What to wear and not to wear in today’s work environment
With so many interviews occurring over Zoom for the past few years, you might be feeling a bit rusty when it comes to putting together a full job interview outfit. You may be wondering if the old guidelines are still relevant or if business fashion has changed. You don’t want your job interview outfit to look too outdated after all.
It becomes even more of a challenge when you start asking people for advice. Older relatives may still recommend formal options like a full suit and tie or a dress and heels for women. However, your friends in tech may recommend more casual options like jeans and a collared shirt that don’t seem appropriate for all businesses or industries. That is the crux of dressing for a job interview. There is no perfect job interview outfit. The right look is the one that fits the role, your personality, and the company’s culture.
How to choose the right job interview outfit
After a long job search, you’ve finally got an interview for your dream job, but how do you know what to wear? Here are a couple of tips for narrowing down what look you should be going for at your next interview.
Find out what current employees wear
If you aren’t sure what to wear to an interview, a good rule of thumb is to dress up slightly more than you would on a normal workday in the role. If the employees wear a collared shirt and jeans, a collared shirt and slacks would be a good interview outfit.
It can help to ask current employees about job interview attire or go on Glassdoor to read past interviewees’ tips and experiences. Many companies also have team photos posted on their website, LinkedIn, or Facebook pages.
This step is particularly important when interviewing for roles that may have non-traditional interview clothing expectations. For example, some clothing stores prefer that you come dressed in their brand or at least their aesthetic rather than traditional workwear.
Wear something that you feel confident in
You want to walk into your job interview with confidence, so don’t wear something that makes you feel uncomfortable. For example, women shouldn’t feel the need to wear skirts or heels if that is not attire that will make them feel comfortable and confident. Pantsuits and blazers are very trendy for women right now and make great job interview outfits.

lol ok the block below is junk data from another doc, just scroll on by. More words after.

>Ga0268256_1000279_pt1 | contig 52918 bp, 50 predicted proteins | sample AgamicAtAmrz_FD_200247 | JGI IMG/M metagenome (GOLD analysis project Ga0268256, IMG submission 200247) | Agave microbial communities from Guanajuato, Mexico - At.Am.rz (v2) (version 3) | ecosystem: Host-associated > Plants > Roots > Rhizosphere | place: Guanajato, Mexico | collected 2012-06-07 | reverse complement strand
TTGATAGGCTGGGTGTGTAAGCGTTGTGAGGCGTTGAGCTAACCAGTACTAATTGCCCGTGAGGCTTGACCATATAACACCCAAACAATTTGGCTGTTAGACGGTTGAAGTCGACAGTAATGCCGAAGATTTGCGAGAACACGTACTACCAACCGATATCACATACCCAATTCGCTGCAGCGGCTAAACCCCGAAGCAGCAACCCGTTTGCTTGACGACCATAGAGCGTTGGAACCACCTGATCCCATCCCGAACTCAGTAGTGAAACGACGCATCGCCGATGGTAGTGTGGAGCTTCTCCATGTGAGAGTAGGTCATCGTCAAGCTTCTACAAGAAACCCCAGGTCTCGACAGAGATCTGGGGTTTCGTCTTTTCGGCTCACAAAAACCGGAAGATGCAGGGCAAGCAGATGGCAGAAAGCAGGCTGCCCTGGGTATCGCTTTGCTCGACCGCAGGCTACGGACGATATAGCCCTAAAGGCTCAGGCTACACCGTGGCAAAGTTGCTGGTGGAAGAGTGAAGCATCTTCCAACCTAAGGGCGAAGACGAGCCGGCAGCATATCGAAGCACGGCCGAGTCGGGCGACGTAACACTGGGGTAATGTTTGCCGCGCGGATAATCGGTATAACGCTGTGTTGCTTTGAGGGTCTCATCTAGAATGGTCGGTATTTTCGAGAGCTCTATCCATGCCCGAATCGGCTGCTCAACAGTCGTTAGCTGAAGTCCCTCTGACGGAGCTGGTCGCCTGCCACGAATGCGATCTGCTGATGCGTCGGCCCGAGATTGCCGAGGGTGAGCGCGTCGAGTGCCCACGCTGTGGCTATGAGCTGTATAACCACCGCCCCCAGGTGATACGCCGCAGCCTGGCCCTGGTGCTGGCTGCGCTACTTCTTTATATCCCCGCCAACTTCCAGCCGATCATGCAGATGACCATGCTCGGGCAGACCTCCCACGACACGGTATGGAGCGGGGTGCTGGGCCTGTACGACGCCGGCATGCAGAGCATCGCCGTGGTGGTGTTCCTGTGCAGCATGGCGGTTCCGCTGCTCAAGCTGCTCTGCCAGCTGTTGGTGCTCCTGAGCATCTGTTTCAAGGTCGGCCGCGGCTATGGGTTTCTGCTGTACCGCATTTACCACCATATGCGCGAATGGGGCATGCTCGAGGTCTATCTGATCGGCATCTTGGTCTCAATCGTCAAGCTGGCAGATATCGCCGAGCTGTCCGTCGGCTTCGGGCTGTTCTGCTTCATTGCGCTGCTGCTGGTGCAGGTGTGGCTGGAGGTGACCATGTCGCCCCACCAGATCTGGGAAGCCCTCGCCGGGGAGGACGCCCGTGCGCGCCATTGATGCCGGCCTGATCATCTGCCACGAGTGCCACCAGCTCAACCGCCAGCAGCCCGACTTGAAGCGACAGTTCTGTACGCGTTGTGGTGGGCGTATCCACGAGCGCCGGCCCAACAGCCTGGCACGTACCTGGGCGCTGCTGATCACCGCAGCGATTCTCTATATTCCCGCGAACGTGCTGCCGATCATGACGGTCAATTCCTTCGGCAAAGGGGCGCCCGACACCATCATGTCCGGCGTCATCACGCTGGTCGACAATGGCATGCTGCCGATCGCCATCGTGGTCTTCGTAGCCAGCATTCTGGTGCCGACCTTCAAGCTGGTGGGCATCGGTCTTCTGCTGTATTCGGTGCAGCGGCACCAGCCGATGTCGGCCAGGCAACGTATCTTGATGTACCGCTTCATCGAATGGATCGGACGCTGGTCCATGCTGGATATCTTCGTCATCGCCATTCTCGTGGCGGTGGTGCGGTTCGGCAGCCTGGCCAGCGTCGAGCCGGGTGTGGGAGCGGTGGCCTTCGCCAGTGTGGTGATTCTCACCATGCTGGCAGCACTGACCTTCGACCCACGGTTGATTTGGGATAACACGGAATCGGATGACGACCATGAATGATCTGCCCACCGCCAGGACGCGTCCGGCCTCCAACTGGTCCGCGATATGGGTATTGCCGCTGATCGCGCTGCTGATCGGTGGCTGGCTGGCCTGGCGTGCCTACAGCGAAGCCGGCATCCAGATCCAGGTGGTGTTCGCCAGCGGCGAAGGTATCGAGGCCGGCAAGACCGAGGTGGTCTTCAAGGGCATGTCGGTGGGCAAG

Employers also look for candidates that will be a good cultural fit for their company. As such, you shouldn’t be afraid to showcase your personality in your clothing. This is particularly true for creative roles such as marketing or design jobs. Stick with professional attire, but feel free to play around with fun colors or accessories if it feels appropriate for the role or company that you are interviewing for.
Job interview outfit ideas
If you need a bit of help, here are some more specific clothing guidelines to explore.
Business casual outfits
Business casual clothing is a common choice for job interviews. It’s also a common workplace dress code. If you’re not sure what counts as business casual, here are some ideas of appropriate items to wear:
Business casual is often associated with black, navy, white, and gray. Most people stick to neutral colors for job interview outfits, though you can adjust your color palette a bit to fit the season. Adding a small pop of color with one statement item can make you stand out and be a bit more memorable. However, this approach may not work well in more traditional environments.
There’s also smart casual, which mixes business casual with everyday wear. For example, you may choose a professional collared shirt or blouse and pair it with dark-washed jeans.
Footwear for job interviews
Your footwear is also an important part of your job interview outfit (unless it’s a virtual interview). Dress shoes, loafers, ballet flats, or professional boots are all generally acceptable shoe options for job interviews. Closed-toed shoes are best. Avoid wearing flip-flops or ugg type boots. Sneakers are also generally not appropriate for job interviews.
It’s also a good idea to think about the location of the job interview. If you’re going to interview at a business downtown where you’re going to have to walk a few blocks from the nearest train station or parking garage, you’ll need to wear shoes you can walk in for longer distances.
Job interview outfits for virtual interviews